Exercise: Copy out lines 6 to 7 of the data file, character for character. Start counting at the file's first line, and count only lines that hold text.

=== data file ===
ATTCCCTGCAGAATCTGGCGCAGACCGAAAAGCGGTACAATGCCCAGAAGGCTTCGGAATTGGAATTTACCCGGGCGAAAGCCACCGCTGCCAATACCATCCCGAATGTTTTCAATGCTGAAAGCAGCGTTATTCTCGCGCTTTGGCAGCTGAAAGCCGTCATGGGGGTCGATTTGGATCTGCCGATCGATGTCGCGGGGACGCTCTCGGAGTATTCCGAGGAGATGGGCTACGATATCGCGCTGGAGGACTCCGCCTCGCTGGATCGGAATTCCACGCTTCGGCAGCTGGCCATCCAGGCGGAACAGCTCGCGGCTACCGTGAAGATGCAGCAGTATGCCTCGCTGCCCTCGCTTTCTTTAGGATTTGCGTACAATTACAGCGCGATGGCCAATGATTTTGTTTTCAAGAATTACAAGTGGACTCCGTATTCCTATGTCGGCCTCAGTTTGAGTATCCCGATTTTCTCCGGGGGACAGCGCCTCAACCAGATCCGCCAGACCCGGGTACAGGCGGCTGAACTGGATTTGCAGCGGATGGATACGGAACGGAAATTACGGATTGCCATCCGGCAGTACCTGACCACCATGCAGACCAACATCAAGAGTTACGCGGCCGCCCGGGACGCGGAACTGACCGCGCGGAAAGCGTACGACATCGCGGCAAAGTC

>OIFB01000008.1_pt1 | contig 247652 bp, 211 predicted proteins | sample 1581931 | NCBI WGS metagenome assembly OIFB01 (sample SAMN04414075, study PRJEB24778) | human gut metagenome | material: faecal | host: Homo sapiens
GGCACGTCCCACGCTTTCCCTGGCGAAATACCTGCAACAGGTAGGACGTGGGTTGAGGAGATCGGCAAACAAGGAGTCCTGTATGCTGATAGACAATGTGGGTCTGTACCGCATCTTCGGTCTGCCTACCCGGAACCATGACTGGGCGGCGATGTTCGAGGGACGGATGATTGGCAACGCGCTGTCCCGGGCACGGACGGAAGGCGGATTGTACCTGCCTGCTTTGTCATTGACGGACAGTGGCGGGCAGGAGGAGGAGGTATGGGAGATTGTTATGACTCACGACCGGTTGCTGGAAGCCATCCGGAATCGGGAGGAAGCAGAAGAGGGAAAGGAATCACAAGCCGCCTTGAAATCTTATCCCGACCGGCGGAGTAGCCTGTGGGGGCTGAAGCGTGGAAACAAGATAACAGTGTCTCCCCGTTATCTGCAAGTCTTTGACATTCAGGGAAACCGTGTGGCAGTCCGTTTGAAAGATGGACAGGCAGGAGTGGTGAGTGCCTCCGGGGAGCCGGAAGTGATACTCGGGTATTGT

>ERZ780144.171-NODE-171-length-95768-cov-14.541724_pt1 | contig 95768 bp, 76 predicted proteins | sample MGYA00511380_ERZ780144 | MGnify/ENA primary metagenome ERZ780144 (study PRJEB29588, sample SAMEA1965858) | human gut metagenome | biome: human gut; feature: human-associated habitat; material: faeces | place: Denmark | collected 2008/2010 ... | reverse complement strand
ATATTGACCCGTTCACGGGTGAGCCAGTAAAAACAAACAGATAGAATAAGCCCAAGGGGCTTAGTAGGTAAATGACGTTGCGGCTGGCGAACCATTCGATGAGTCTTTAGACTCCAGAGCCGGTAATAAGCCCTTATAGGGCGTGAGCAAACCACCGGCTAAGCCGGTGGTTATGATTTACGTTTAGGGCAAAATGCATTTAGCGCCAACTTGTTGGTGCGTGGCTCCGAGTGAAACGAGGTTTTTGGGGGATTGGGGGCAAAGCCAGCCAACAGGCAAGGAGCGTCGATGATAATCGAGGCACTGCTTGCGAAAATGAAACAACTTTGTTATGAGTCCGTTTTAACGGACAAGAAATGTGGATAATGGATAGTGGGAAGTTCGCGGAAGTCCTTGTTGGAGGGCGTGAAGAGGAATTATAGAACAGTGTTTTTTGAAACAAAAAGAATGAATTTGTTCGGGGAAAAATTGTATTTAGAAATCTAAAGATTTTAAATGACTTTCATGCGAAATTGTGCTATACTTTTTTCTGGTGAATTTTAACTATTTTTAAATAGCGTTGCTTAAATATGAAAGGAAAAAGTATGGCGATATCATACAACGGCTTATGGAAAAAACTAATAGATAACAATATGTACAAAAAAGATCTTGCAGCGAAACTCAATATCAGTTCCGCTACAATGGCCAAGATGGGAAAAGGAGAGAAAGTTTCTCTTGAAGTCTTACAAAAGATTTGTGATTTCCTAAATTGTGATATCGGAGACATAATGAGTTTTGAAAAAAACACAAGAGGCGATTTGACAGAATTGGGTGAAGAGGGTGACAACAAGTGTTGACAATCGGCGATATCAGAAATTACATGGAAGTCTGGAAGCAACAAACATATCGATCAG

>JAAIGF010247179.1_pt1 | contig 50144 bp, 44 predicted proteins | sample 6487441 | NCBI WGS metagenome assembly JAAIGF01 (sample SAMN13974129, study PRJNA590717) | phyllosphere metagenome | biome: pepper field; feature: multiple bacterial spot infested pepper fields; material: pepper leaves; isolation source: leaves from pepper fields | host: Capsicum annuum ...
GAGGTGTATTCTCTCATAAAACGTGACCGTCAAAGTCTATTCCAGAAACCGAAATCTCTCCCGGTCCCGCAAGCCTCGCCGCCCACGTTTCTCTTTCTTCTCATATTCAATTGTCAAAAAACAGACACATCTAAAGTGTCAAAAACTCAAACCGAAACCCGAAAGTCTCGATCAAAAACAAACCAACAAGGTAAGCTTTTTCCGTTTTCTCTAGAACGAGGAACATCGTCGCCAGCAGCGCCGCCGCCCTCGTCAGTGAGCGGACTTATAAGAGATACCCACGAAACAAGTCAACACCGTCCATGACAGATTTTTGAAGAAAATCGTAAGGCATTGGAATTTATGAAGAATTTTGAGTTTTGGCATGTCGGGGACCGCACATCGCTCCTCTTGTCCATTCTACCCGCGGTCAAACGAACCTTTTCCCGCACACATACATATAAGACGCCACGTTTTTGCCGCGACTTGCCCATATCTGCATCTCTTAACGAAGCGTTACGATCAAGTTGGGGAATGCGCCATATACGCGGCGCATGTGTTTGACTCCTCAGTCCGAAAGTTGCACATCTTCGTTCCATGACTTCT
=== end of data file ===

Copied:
>JAAIGF010247179.1_pt1 | contig 50144 bp, 44 predicted proteins | sample 6487441 | NCBI WGS metagenome assembly JAAIGF01 (sample SAMN13974129, study PRJNA590717) | phyllosphere metagenome | biome: pepper field; feature: multiple bacterial spot infested pepper fields; material: pepper leaves; isolation source: leaves from pepper fields | host: Capsicum annuum ...
GAGGTGTATTCTCTCATAAAACGTGACCGTCAAAGTCTATTCCAGAAACCGAAATCTCTCCCGGTCCCGCAAGCCTCGCCGCCCACGTTTCTCTTTCTTCTCATATTCAATTGTCAAAAAACAGACACATCTAAAGTGTCAAAAACTCAAACCGAAACCCGAAAGTCTCGATCAAAAACAAACCAACAAGGTAAGCTTTTTCCGTTTTCTCTAGAACGAGGAACATCGTCGCCAGCAGCGCCGCCGCCCTCGTCAGTGAGCGGACTTATAAGAGATACCCACGAAACAAGTCAACACCGTCCATGACAGATTTTTGAAGAAAATCGTAAGGCATTGGAATTTATGAAGAATTTTGAGTTTTGGCATGTCGGGGACCGCACATCGCTCCTCTTGTCCATTCTACCCGCGGTCAAACGAACCTTTTCCCGCACACATACATATAAGACGCCACGTTTTTGCCGCGACTTGCCCATATCTGCATCTCTTAACGAAGCGTTACGATCAAGTTGGGGAATGCGCCATATACGCGGCGCATGTGTTTGACTCCTCAGTCCGAAAGTTGCACATCTTCGTTCCATGACTTCT